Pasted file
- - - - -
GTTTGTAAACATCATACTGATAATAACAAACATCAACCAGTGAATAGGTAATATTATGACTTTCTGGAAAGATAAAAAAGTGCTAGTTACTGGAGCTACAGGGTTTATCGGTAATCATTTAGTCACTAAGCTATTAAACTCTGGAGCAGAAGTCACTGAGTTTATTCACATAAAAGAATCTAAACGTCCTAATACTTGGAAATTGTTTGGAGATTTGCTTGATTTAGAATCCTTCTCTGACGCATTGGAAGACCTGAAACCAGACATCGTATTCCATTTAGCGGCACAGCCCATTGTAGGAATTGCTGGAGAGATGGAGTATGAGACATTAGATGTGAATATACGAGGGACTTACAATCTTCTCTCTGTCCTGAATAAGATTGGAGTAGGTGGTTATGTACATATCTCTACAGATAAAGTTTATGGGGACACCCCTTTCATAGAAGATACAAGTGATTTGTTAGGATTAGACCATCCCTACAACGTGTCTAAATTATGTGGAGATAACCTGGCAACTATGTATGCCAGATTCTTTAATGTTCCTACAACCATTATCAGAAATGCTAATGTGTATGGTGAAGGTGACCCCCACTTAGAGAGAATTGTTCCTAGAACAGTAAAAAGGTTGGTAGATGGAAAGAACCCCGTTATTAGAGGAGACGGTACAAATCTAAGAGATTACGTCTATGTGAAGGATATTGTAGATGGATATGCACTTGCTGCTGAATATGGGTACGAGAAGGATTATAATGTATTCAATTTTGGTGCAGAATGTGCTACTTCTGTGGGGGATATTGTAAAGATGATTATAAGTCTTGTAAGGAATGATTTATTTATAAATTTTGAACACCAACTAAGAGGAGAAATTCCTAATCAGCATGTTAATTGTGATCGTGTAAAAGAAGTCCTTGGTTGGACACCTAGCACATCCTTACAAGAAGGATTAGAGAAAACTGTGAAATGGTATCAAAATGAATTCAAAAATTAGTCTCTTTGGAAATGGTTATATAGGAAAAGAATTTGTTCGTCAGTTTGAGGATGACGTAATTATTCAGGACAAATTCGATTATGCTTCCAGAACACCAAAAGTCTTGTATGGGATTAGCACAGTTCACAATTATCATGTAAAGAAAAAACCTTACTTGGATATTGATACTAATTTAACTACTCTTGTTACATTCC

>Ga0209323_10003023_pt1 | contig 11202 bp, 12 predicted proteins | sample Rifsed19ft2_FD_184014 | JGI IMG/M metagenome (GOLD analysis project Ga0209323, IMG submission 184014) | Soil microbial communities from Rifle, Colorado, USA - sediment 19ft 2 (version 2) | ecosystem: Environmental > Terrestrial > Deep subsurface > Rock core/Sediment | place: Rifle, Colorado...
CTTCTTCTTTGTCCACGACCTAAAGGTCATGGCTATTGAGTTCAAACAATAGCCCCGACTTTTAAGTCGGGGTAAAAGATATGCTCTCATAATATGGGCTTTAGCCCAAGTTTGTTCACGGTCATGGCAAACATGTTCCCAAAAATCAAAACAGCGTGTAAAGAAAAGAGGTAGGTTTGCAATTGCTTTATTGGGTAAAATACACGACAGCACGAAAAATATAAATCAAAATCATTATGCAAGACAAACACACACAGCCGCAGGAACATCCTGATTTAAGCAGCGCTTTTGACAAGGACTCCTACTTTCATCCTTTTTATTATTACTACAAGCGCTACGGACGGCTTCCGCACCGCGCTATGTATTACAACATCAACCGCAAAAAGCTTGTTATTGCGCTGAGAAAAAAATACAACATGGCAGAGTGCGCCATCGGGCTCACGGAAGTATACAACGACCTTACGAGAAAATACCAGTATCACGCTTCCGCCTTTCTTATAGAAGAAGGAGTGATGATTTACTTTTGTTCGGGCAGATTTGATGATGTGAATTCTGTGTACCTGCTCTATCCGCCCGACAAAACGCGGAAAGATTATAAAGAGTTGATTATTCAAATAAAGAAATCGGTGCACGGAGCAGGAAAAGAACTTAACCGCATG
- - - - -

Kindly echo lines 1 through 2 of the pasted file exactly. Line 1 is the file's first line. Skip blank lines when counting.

GTTTGTAAACATCATACTGATAATAACAAACATCAACCAGTGAATAGGTAATATTATGACTTTCTGGAAAGATAAAAAAGTGCTAGTTACTGGAGCTACAGGGTTTATCGGTAATCATTTAGTCACTAAGCTATTAAACTCTGGAGCAGAAGTCACTGAGTTTATTCACATAAAAGAATCTAAACGTCCTAATACTTGGAAATTGTTTGGAGATTTGCTTGATTTAGAATCCTTCTCTGACGCATTGGAAGACCTGAAACCAGACATCGTATTCCATTTAGCGGCACAGCCCATTGTAGGAATTGCTGGAGAGATGGAGTATGAGACATTAGATGTGAATATACGAGGGACTTACAATCTTCTCTCTGTCCTGAATAAGATTGGAGTAGGTGGTTATGTACATATCTCTACAGATAAAGTTTATGGGGACACCCCTTTCATAGAAGATACAAGTGATTTGTTAGGATTAGACCATCCCTACAACGTGTCTAAATTATGTGGAGATAACCTGGCAACTATGTATGCCAGATTCTTTAATGTTCCTACAACCATTATCAGAAATGCTAATGTGTATGGTGAAGGTGACCCCCACTTAGAGAGAATTGTTCCTAGAACAGTAAAAAGGTTGGTAGATGGAAAGAACCCCGTTATTAGAGGAGACGGTACAAATCTAAGAGATTACGTCTATGTGAAGGATATTGTAGATGGATATGCACTTGCTGCTGAATATGGGTACGAGAAGGATTATAATGTATTCAATTTTGGTGCAGAATGTGCTACTTCTGTGGGGGATATTGTAAAGATGATTATAAGTCTTGTAAGGAATGATTTATTTATAAATTTTGAACACCAACTAAGAGGAGAAATTCCTAATCAGCATGTTAATTGTGATCGTGTAAAAGAAGTCCTTGGTTGGACACCTAGCACATCCTTACAAGAAGGATTAGAGAAAACTGTGAAATGGTATCAAAATGAATTCAAAAATTAGTCTCTTTGGAAATGGTTATATAGGAAAAGAATTTGTTCGTCAGTTTGAGGATGACGTAATTATTCAGGACAAATTCGATTATGCTTCCAGAACACCAAAAGTCTTGTATGGGATTAGCACAGTTCACAATTATCATGTAAAGAAAAAACCTTACTTGGATATTGATACTAATTTAACTACTCTTGTTACATTCC

>Ga0209323_10003023_pt1 | contig 11202 bp, 12 predicted proteins | sample Rifsed19ft2_FD_184014 | JGI IMG/M metagenome (GOLD analysis project Ga0209323, IMG submission 184014) | Soil microbial communities from Rifle, Colorado, USA - sediment 19ft 2 (version 2) | ecosystem: Environmental > Terrestrial > Deep subsurface > Rock core/Sediment | place: Rifle, Colorado...